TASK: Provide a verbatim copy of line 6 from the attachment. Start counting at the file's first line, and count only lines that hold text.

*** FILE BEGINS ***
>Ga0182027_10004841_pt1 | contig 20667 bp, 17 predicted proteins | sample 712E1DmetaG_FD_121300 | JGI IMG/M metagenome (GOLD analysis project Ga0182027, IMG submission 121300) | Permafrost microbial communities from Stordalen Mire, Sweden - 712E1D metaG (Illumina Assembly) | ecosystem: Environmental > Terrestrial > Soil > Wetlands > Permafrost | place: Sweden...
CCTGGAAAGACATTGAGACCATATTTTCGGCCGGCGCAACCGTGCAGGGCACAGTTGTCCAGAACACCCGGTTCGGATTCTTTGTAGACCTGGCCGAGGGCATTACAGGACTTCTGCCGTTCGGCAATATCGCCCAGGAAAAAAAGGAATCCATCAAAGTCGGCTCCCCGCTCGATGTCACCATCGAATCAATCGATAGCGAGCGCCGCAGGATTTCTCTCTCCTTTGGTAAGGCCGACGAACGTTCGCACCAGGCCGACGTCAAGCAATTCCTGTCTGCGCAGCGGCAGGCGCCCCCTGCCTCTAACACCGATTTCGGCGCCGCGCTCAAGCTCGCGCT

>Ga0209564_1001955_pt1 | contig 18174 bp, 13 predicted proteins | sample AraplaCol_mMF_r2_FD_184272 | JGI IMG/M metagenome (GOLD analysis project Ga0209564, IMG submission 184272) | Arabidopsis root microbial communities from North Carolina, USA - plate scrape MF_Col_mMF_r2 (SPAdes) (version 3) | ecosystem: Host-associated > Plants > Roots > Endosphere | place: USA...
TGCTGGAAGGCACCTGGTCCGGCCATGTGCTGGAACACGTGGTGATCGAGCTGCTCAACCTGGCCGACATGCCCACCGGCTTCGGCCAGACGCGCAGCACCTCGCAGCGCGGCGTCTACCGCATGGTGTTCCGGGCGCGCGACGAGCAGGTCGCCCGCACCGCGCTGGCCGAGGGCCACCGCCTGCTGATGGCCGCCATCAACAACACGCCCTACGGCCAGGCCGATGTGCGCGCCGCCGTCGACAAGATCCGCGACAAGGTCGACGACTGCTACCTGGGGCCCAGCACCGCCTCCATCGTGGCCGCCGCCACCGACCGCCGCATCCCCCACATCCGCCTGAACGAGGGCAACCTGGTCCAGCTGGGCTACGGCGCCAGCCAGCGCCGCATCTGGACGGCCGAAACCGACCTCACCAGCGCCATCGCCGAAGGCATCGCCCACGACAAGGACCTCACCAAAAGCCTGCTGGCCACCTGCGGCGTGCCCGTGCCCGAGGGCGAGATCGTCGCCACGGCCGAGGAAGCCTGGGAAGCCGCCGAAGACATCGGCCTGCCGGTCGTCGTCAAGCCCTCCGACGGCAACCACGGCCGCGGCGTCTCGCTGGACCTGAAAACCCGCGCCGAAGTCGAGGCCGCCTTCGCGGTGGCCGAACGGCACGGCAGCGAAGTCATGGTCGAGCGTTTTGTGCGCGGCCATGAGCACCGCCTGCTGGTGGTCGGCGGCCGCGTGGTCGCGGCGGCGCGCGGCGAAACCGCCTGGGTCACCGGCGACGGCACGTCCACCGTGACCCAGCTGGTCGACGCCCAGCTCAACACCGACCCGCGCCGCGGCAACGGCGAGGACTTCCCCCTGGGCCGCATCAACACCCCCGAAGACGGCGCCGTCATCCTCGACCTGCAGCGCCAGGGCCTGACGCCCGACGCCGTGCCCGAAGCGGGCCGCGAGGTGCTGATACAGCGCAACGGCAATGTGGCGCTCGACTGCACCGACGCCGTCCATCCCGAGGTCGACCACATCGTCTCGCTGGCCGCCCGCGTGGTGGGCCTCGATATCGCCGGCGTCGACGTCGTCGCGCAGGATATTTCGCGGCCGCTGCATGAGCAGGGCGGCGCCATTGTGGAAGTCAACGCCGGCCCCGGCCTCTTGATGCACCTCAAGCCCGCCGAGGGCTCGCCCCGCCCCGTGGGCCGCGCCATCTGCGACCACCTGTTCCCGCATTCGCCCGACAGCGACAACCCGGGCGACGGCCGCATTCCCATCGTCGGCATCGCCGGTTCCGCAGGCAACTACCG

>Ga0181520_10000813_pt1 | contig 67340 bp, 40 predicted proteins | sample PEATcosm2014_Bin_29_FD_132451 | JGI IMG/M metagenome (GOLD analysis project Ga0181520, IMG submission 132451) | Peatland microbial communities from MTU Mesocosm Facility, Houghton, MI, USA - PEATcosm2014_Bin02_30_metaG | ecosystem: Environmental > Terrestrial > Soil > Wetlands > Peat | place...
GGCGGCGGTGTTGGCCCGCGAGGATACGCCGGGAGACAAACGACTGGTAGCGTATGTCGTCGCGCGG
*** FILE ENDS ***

GGCGGCGGTGTTGGCCCGCGAGGATACGCCGGGAGACAAACGACTGGTAGCGTATGTCGTCGCGCGG